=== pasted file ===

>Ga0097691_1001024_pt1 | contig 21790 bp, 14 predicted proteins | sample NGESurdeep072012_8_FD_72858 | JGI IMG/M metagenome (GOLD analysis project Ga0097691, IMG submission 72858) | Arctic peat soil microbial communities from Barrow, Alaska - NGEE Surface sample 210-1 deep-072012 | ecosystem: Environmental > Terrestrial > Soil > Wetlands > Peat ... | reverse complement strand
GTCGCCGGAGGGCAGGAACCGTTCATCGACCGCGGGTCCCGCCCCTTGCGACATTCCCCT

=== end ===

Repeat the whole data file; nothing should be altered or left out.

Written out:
>Ga0097691_1001024_pt1 | contig 21790 bp, 14 predicted proteins | sample NGESurdeep072012_8_FD_72858 | JGI IMG/M metagenome (GOLD analysis project Ga0097691, IMG submission 72858) | Arctic peat soil microbial communities from Barrow, Alaska - NGEE Surface sample 210-1 deep-072012 | ecosystem: Environmental > Terrestrial > Soil > Wetlands > Peat ... | reverse complement strand
GTCGCCGGAGGGCAGGAACCGTTCATCGACCGCGGGTCCCGCCCCTTGCGACATTCCCCT